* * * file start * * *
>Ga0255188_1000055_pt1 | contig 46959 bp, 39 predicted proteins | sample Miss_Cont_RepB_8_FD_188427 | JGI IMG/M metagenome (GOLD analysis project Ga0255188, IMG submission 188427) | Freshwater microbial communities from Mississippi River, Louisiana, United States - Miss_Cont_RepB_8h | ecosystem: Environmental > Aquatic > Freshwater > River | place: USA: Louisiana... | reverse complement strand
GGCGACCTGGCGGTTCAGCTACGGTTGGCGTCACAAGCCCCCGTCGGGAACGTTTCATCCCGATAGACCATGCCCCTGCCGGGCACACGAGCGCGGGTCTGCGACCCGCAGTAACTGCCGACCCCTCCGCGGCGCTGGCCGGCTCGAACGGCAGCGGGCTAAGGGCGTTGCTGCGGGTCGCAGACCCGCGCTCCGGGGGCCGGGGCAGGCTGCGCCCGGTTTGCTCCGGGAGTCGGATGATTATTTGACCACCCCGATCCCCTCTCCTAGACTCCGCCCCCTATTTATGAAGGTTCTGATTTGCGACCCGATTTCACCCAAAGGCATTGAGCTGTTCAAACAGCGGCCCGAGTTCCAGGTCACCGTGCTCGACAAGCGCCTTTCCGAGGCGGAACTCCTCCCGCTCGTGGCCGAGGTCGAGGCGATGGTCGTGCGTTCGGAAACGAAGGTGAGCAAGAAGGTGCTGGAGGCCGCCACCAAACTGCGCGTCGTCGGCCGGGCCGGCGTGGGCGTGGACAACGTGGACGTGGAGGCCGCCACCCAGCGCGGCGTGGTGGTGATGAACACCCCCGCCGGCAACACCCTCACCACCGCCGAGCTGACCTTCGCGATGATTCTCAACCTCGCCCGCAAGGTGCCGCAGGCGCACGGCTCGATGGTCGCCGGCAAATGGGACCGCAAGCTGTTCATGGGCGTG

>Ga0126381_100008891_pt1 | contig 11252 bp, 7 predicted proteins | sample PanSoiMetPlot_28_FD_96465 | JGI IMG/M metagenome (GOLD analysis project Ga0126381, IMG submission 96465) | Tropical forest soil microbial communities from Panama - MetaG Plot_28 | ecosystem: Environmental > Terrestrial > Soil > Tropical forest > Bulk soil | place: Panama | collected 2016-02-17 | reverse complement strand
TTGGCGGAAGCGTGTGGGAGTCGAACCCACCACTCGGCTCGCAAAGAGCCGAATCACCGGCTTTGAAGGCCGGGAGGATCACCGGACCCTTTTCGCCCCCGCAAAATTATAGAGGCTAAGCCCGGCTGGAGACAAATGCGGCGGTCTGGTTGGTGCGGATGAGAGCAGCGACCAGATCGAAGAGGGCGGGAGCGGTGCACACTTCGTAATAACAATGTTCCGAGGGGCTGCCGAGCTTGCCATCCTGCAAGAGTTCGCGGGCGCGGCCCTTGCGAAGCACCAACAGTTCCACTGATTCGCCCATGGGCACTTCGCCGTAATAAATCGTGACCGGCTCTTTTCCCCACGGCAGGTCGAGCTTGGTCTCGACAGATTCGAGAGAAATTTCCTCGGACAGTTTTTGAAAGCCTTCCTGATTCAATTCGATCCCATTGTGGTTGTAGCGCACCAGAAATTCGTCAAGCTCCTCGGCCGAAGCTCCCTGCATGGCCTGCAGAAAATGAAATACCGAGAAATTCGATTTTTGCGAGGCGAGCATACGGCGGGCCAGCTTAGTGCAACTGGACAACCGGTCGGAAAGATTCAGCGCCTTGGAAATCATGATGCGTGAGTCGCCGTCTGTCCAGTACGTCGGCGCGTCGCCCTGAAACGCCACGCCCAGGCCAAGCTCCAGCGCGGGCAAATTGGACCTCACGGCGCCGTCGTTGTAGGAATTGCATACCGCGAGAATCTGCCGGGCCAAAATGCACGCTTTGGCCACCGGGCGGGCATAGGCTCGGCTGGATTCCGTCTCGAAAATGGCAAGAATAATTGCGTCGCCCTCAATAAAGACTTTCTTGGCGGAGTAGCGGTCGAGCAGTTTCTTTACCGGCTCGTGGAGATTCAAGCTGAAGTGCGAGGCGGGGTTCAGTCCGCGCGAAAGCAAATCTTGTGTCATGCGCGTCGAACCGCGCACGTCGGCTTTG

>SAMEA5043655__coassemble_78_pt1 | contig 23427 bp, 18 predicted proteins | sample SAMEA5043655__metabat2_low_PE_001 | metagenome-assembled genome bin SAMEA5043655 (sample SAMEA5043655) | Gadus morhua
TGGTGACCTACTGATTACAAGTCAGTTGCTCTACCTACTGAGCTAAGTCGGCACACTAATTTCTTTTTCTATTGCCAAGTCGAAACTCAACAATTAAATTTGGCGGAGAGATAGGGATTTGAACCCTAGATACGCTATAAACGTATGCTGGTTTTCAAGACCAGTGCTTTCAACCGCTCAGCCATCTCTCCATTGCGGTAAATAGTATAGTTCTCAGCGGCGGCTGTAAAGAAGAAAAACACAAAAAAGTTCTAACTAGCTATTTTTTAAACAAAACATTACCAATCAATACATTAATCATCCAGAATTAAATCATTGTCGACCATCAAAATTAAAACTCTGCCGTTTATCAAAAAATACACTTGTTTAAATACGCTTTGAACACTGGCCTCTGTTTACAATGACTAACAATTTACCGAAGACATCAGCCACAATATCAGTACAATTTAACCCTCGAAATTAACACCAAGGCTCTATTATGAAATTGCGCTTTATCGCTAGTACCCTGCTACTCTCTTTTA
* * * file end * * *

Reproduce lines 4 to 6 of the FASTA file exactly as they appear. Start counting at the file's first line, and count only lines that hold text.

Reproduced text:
TTGGCGGAAGCGTGTGGGAGTCGAACCCACCACTCGGCTCGCAAAGAGCCGAATCACCGGCTTTGAAGGCCGGGAGGATCACCGGACCCTTTTCGCCCCCGCAAAATTATAGAGGCTAAGCCCGGCTGGAGACAAATGCGGCGGTCTGGTTGGTGCGGATGAGAGCAGCGACCAGATCGAAGAGGGCGGGAGCGGTGCACACTTCGTAATAACAATGTTCCGAGGGGCTGCCGAGCTTGCCATCCTGCAAGAGTTCGCGGGCGCGGCCCTTGCGAAGCACCAACAGTTCCACTGATTCGCCCATGGGCACTTCGCCGTAATAAATCGTGACCGGCTCTTTTCCCCACGGCAGGTCGAGCTTGGTCTCGACAGATTCGAGAGAAATTTCCTCGGACAGTTTTTGAAAGCCTTCCTGATTCAATTCGATCCCATTGTGGTTGTAGCGCACCAGAAATTCGTCAAGCTCCTCGGCCGAAGCTCCCTGCATGGCCTGCAGAAAATGAAATACCGAGAAATTCGATTTTTGCGAGGCGAGCATACGGCGGGCCAGCTTAGTGCAACTGGACAACCGGTCGGAAAGATTCAGCGCCTTGGAAATCATGATGCGTGAGTCGCCGTCTGTCCAGTACGTCGGCGCGTCGCCCTGAAACGCCACGCCCAGGCCAAGCTCCAGCGCGGGCAAATTGGACCTCACGGCGCCGTCGTTGTAGGAATTGCATACCGCGAGAATCTGCCGGGCCAAAATGCACGCTTTGGCCACCGGGCGGGCATAGGCTCGGCTGGATTCCGTCTCGAAAATGGCAAGAATAATTGCGTCGCCCTCAATAAAGACTTTCTTGGCGGAGTAGCGGTCGAGCAGTTTCTTTACCGGCTCGTGGAGATTCAAGCTGAAGTGCGAGGCGGGGTTCAGTCCGCGCGAAAGCAAATCTTGTGTCATGCGCGTCGAACCGCGCACGTCGGCTTTG

>SAMEA5043655__coassemble_78_pt1 | contig 23427 bp, 18 predicted proteins | sample SAMEA5043655__metabat2_low_PE_001 | metagenome-assembled genome bin SAMEA5043655 (sample SAMEA5043655) | Gadus morhua
TGGTGACCTACTGATTACAAGTCAGTTGCTCTACCTACTGAGCTAAGTCGGCACACTAATTTCTTTTTCTATTGCCAAGTCGAAACTCAACAATTAAATTTGGCGGAGAGATAGGGATTTGAACCCTAGATACGCTATAAACGTATGCTGGTTTTCAAGACCAGTGCTTTCAACCGCTCAGCCATCTCTCCATTGCGGTAAATAGTATAGTTCTCAGCGGCGGCTGTAAAGAAGAAAAACACAAAAAAGTTCTAACTAGCTATTTTTTAAACAAAACATTACCAATCAATACATTAATCATCCAGAATTAAATCATTGTCGACCATCAAAATTAAAACTCTGCCGTTTATCAAAAAATACACTTGTTTAAATACGCTTTGAACACTGGCCTCTGTTTACAATGACTAACAATTTACCGAAGACATCAGCCACAATATCAGTACAATTTAACCCTCGAAATTAACACCAAGGCTCTATTATGAAATTGCGCTTTATCGCTAGTACCCTGCTACTCTCTTTTA